A trauma surgeon who operated on several of the police officers who were victims of the horror that unfolded in Dallas last Thursday said that he supports the police, but when it comes to his interactions with them outside of his work, he also fears them.
Speaking during a press conference on Monday, Dr. Brian H. Williams spoke of the dichotomy so many African-American people live every day here in the land of the free.
One time, a year or two ago, I bought one of the Dallas PD officers some ice cream when I was out with my daughter getting ice cream. I want my daughter to see me interacting with police that way so she doesn’t grow up with the same burden that I carry when it comes to interacting with law enforcement.
And I want the police officers to see me — a black man — and understand that I support you, I will defend you and I will care for you. That doesn’t mean that I do not fear you. That doesn’t mean that if you approach me, I will not immediately have a visceral reaction and start worrying for my personal safety.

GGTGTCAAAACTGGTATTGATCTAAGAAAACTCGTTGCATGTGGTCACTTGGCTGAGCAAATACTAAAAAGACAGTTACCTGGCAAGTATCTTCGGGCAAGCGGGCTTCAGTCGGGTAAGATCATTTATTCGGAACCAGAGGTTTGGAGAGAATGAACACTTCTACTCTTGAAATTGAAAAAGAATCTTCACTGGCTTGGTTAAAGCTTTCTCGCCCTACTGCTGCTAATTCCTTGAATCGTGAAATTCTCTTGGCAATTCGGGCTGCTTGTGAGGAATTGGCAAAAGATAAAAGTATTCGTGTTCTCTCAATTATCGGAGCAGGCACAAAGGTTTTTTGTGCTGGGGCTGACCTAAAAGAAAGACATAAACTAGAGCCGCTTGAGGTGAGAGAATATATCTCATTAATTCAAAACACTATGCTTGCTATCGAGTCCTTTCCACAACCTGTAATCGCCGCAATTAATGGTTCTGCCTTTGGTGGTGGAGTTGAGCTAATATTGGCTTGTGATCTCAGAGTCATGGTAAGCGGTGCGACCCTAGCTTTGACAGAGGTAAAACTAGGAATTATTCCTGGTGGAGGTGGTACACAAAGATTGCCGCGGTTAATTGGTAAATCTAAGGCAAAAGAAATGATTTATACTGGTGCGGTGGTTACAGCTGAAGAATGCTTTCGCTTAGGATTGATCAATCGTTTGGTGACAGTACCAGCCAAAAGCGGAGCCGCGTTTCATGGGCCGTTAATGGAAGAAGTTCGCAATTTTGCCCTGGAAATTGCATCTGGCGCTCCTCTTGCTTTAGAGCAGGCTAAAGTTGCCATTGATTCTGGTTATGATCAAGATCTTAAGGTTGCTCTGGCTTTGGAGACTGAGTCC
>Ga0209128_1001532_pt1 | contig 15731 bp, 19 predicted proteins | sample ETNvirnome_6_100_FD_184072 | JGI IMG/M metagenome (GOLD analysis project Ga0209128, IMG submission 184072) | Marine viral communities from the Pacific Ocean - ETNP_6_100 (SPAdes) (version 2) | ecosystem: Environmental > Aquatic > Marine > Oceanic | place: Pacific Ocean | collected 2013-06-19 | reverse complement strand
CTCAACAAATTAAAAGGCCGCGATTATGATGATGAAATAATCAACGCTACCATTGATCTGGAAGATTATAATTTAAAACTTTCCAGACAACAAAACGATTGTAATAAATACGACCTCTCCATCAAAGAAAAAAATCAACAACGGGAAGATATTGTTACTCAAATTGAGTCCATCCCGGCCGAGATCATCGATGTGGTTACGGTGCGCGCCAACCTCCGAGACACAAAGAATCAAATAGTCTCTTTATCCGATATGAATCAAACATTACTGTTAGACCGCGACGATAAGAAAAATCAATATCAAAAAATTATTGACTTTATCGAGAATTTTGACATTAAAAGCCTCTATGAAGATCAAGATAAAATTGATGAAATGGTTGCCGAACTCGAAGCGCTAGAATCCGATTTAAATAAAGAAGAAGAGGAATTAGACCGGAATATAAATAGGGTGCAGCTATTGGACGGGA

Williams, who practices at Parkland Memorial Hospital, said that the lives he was unable to save that tragic night “weigh heavily” on his mind, but he added that his apprehensions began long ago. As he speaks, you can see him fight to find the right words to try to convey the overwhelming emotions driving his words.
Right now it is certainly a struggle. There’s this dichotomy where I am standing with law enforcement,” he explained. “I also, personally, feel and understand that angst that comes when you cross the paths of an officer in uniform and you’re fearing for your safety. I’ve been there and I understand that.
This is a skilled surgeon. A highly educated man who did everything he could to save the lives of those fallen officers, and he just said that if he were pulled over on the way home from his shift at the hospital, he would be afraid for his safety. This is what it means to be black in America.
Watch Dr. Williams’ powerful interview here:
Featured image via video screen capture